Plans include developing and marketing Galway as a transport and accommodation hub for the Wild Atlantic Way, as well as creating new spin-off cultural and heritage trails, and extending the tourist season with the likes of new city-based festivals.

The Connect Tribune has much more on the story HERE.

Published in Aquatic Tourism

#FloodRisk - The Government is "stonewalling" new flood plans for at-risk areas near inland waters in Co Galway, according to a county councillor and general election candidate.

As the Galway Advertiser reports, Cllr Anne Rabbitte claims that the Office of Public Works (OPW) has refused to meet with Galway councillors to advise on new flood risk plans for Headford on Lough Corrib, Portumna on Lough Derg and Ballinasloe on the River Suck, a tributary of the Shannon.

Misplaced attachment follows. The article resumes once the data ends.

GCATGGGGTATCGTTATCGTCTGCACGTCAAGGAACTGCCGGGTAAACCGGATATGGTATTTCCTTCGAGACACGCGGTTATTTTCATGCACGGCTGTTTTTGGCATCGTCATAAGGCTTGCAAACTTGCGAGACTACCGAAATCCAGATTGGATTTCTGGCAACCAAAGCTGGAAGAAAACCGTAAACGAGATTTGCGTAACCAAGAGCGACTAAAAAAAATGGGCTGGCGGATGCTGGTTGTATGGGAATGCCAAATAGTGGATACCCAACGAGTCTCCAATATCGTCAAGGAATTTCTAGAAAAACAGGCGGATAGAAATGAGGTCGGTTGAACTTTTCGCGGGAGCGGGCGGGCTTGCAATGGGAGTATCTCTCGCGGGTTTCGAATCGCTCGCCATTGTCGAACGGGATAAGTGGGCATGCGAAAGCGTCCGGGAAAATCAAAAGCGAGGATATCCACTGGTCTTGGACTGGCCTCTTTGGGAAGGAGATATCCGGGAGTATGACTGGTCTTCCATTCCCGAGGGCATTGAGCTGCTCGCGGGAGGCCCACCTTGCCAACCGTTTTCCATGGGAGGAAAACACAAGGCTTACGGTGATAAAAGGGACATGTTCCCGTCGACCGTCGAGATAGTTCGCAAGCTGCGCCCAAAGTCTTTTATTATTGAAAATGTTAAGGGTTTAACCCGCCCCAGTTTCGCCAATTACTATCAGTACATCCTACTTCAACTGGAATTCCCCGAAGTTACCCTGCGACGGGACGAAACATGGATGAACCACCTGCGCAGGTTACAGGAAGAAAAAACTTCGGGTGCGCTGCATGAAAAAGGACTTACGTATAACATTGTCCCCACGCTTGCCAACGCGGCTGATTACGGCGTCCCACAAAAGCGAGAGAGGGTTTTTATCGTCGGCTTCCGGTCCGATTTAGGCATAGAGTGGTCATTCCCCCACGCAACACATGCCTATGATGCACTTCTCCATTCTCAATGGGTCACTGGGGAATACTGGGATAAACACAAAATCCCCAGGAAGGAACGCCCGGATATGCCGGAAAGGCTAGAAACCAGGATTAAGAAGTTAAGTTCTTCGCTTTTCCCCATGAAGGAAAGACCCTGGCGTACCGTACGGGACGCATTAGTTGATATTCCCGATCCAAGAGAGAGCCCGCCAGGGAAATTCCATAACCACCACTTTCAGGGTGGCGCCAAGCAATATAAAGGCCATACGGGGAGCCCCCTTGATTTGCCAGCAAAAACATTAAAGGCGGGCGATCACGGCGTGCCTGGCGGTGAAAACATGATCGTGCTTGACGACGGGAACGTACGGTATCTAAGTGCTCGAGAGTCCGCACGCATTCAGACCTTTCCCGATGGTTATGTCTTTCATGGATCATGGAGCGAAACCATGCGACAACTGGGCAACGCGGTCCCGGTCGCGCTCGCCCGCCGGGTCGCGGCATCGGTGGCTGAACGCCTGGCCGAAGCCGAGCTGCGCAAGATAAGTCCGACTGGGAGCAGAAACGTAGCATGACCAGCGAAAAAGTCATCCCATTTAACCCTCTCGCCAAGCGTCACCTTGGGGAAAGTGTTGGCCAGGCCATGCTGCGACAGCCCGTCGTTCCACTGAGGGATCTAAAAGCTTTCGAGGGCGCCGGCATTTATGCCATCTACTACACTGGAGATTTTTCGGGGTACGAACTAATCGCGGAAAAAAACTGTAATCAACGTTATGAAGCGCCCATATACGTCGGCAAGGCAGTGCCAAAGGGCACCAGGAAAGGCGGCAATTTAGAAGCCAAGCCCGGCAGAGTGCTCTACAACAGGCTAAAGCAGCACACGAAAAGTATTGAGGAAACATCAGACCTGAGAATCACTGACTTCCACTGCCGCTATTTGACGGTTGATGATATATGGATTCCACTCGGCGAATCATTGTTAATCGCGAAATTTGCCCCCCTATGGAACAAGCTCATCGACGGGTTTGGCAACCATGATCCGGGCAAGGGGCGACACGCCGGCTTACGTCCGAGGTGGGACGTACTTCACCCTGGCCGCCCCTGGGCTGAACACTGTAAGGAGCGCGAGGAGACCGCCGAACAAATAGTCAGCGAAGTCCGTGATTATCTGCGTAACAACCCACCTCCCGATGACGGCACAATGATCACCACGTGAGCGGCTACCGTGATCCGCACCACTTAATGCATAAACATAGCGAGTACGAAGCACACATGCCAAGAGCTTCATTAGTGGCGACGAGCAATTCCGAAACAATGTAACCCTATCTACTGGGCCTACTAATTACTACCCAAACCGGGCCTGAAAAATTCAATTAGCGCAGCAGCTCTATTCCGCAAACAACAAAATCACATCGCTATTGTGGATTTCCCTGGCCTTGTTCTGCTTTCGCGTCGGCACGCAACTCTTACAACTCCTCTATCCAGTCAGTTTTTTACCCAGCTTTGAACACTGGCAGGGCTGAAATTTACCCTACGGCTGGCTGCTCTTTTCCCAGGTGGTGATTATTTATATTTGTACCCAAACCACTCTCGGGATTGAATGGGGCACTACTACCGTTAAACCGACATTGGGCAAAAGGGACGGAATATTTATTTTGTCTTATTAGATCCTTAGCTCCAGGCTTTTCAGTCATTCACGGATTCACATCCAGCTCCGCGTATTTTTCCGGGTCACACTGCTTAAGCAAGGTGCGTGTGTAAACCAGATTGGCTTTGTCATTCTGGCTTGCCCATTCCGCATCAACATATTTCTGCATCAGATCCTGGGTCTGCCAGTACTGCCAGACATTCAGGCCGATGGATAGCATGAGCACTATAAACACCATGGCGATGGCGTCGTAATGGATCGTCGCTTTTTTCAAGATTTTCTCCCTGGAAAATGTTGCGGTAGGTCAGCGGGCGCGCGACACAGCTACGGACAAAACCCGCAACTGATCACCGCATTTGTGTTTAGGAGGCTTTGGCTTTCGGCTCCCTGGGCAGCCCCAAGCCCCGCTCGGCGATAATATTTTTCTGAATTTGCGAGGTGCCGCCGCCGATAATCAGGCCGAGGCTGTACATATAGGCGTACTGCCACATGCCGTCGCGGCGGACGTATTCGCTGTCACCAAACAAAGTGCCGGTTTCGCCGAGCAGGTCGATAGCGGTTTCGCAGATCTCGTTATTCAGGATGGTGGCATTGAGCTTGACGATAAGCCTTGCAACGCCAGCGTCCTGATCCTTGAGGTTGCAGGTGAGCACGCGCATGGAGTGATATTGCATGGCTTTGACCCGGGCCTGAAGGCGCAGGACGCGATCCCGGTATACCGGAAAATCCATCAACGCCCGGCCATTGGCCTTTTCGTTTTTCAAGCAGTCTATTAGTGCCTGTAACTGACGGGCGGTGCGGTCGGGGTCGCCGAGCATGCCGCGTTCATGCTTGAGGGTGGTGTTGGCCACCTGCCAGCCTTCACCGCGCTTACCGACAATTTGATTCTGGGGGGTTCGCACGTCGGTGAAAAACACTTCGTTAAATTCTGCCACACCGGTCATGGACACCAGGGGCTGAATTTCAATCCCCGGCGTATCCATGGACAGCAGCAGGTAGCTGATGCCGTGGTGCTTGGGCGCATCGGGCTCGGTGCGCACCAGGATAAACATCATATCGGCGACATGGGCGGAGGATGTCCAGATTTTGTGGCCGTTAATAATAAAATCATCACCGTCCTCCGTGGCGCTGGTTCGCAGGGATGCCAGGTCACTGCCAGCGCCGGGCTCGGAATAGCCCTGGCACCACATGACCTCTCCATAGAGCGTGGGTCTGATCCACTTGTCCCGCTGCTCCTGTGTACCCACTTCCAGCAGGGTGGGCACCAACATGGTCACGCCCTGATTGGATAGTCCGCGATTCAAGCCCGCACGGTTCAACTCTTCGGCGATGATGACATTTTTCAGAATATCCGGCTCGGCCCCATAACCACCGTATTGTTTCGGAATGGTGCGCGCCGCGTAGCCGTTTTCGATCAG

As a result, says Cllr Rabbitte, the council is working from draft maps and being "over-cautious" in its estimates, adversely influencing "insurance costs and resale opportunities" for homes in areas not affected by the last serious floods in 2009.

The Galway Advertiser has much more on the story HERE.

Published in Inland Waterways

#FishFarm - Connemara's salmon farming industry has vowed to ensure it abides by all statutory regulations following the recent discovery of illegal freshwater extraction in the Kilkieran Bay area.

As Galway Bay FM reports, Galway County Council has been moved to write to the region's biggest salmon farming companies over their use of freshwater for disease control in their salmon farms.

This was prompted by the discovery of an illegal pumping system at Loch An Mhuilinn, similar to the unauthorised pipeline from Loughaunore that got Marine Harvest Ireland into trouble with the authorities last year.

Marine Harvest, along with the region's biggest producer Bradán Beo Teo, was sent a warning letter by the council in the wake of the latest find, for which it is not yet known who is responsible. The Connacht Tribune has more on the story HERE.

Published in Fishing